A genealogist with a law degree, Judy G. Russell is a lecturer, educator and writer who enjoys helping others understand a wide variety of genealogical issues, including the interplay between genealogy and the law. She has a bachelor’s degree in political science and journalism from George Washington University in Washington, D.C. and a law degree from Rutgers School of Law-Newark, and holds Certified Genealogist and Certified Genealogical Lecturer credentials from the Board for Certification of Genealogists where she serves as a member of the Board of Trustees. She has worked as a newspaper reporter, trade association writer, legal investigator, defense attorney, federal prosecutor, law editor and, until recently Judy was an adjunct member of the faculty at Rutgers Law School. Judy is a Colorado native with roots deep in the American south on her mother’s side and entirely in Germany on her father’s side. Visit her website at www.legalgenealogist.com.

Judy G. Russell, JD, CG, CGL, "No, No, Nanette! What Negative Evidence is…and isn't" from BCG on Vimeo.

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Michael J. Leclerc, CG, “Writing Up Your Research” (17 January 2017)

Writing up our research is the best way to preserve it. We will examine different ways of writing and publishing, from blogs to books.

Michael J. Leclerc, CG is an internationally renowned genealogist. He has authored numerous articles for genealogy magazines and scholarly journals, and is a popular presenter at conferences and seminars around the world. Michael worked in a variety of capacities at the New England Historic Genealogical Society for 17 years prior to joining Mocavo as Chief Genealogist in 2012. He left there in 2015 to start Genealogy Professor (www.genprof.net), where he helps to provide genealogy education opportunities to family historians. He has edited several books, including Genealogical Writing in the 21st Century: A Guide to Register Style and More, Second Edition, with Henry Hoff, and the fifth edition of the seminal guidebook Genealogist’s Handbook for New England Research. He was a contributing editor for American Ancestors magazine, and a consulting editor for The New England Historical and Genealogical Register. Michael has served on the boards of the Association of Professional Genealogists and the Federation of Genealogical Societies. You can reach him at www.mjleclerc.com and Facebook.com/michaeljleclerc.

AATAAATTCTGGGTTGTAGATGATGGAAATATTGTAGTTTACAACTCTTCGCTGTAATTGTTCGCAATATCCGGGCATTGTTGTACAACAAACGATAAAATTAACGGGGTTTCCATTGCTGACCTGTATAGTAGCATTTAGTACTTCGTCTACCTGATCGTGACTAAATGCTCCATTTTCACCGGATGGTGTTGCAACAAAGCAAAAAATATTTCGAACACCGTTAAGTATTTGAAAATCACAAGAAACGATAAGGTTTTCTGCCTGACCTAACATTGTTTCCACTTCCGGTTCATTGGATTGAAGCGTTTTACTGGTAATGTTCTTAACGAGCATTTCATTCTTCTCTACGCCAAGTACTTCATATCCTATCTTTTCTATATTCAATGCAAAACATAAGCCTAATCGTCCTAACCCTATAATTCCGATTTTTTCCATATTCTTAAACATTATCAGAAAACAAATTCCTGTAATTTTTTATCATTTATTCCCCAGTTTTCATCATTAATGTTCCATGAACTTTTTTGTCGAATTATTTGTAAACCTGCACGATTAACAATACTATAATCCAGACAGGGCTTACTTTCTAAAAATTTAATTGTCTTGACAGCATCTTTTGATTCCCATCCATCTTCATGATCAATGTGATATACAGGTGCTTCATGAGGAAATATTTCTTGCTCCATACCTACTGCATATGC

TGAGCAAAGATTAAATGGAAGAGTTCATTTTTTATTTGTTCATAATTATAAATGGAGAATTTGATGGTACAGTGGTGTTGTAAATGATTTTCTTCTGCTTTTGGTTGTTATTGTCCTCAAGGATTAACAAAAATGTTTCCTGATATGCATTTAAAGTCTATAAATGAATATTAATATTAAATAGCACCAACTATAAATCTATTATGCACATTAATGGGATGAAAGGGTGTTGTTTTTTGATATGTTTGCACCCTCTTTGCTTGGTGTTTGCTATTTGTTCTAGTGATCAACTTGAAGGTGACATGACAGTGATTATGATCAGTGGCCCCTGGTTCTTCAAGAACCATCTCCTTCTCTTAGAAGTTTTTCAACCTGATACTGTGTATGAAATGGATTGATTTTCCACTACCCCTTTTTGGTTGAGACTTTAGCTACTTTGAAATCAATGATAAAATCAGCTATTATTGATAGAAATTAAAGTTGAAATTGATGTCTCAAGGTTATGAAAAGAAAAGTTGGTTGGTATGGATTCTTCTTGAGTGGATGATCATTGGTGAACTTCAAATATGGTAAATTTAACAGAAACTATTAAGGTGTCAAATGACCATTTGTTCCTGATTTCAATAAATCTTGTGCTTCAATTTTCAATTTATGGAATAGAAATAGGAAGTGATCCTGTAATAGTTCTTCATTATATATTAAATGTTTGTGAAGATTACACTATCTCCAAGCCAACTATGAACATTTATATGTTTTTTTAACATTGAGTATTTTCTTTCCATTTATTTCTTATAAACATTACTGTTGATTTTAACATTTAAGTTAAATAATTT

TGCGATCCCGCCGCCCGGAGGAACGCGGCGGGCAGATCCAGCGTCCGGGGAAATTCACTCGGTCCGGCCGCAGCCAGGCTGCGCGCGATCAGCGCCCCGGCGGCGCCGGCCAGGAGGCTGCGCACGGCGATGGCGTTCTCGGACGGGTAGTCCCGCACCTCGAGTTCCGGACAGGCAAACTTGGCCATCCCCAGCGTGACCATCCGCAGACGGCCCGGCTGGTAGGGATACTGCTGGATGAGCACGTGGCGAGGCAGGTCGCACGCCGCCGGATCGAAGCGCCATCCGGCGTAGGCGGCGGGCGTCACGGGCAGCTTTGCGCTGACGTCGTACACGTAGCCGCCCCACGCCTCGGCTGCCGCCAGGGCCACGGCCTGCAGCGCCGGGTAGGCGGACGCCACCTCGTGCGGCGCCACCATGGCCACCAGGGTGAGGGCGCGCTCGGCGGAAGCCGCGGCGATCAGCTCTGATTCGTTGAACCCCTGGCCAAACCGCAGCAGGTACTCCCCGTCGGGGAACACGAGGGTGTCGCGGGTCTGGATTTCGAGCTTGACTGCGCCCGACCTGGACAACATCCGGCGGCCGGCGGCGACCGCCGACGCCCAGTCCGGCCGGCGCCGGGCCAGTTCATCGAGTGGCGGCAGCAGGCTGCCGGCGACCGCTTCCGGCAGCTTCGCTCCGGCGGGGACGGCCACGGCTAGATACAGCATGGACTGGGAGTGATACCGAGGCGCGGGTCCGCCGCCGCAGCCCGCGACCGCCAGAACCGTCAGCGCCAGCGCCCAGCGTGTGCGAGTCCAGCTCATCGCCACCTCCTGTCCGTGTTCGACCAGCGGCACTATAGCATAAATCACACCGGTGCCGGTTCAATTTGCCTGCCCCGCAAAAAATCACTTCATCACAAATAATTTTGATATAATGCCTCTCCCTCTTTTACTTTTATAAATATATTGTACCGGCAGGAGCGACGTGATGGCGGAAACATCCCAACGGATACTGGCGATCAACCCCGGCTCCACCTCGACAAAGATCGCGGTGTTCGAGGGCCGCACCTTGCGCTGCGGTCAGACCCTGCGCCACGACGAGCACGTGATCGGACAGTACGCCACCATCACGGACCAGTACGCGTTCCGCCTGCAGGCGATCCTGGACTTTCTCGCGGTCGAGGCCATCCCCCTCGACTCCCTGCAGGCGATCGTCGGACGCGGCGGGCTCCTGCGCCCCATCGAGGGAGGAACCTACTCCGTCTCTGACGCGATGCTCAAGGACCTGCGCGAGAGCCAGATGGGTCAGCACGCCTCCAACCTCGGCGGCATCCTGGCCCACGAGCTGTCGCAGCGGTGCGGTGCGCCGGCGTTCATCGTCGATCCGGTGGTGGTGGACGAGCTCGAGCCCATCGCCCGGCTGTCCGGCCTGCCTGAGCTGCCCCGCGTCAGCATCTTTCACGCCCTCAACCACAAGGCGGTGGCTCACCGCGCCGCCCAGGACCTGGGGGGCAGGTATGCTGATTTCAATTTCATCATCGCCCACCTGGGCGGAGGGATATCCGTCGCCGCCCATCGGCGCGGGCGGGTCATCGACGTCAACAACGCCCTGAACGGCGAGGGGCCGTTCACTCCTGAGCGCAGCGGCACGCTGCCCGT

Michael J. Leclerc, CG, "Writing Up Your Research" from BCG on Vimeo.

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Karen Stanbary, CG, “Weaving DNA Test Results into a Proof Argument” (21 February 2017)

This lecture illustrates how to integrate each element of the Genealogical Proof Standard in a proof argument that relies heavily on autosomal DNA test results to answer a relationship research question. The examples are drawn from “Rafael Arriaga, A Mexican Father in Michigan: Autosomal DNA Helps Identify Paternity.” National Genealogical Society Quarterly (June 2016).

Karen Stanbary, CG, holds a Master’s Degree in Clinical Social Work from the University of Chicago. She specializes in Midwestern, Chicago, and Mexican research as well as complex problem-solving and DNA analysis. A regular instructor in Chicago’s Newberry Library Adult Education program, Karen lectures on topics including Genetic Genealogy, Advanced Genetic Genealogy and the Genealogical Proof Standard. She is a faculty member at GRIP, IGHR, and SLIG. She published a complex evidence case study incorporating traditional documentary research and autosomal DNA analysis in the June 2016 issue of the National Genealogical Society Quarterly. She holds the credential Certified Genealogist® from the Board for Certification of Genealogists® where she serves on the Genetic Genealogy Standards committee.

Karen Stanbary, CG, "Weaving DNA Test Results into a Proof Argument" from BCG on Vimeo.

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Rebecca Whitman Koford, CG, “Are You My Grandpa?” (21 March 2017)

This lecture reviews tactics for sorting our ancestors from other men or women of the same name in the same general time period and location. Several case studies show how these methods were effective.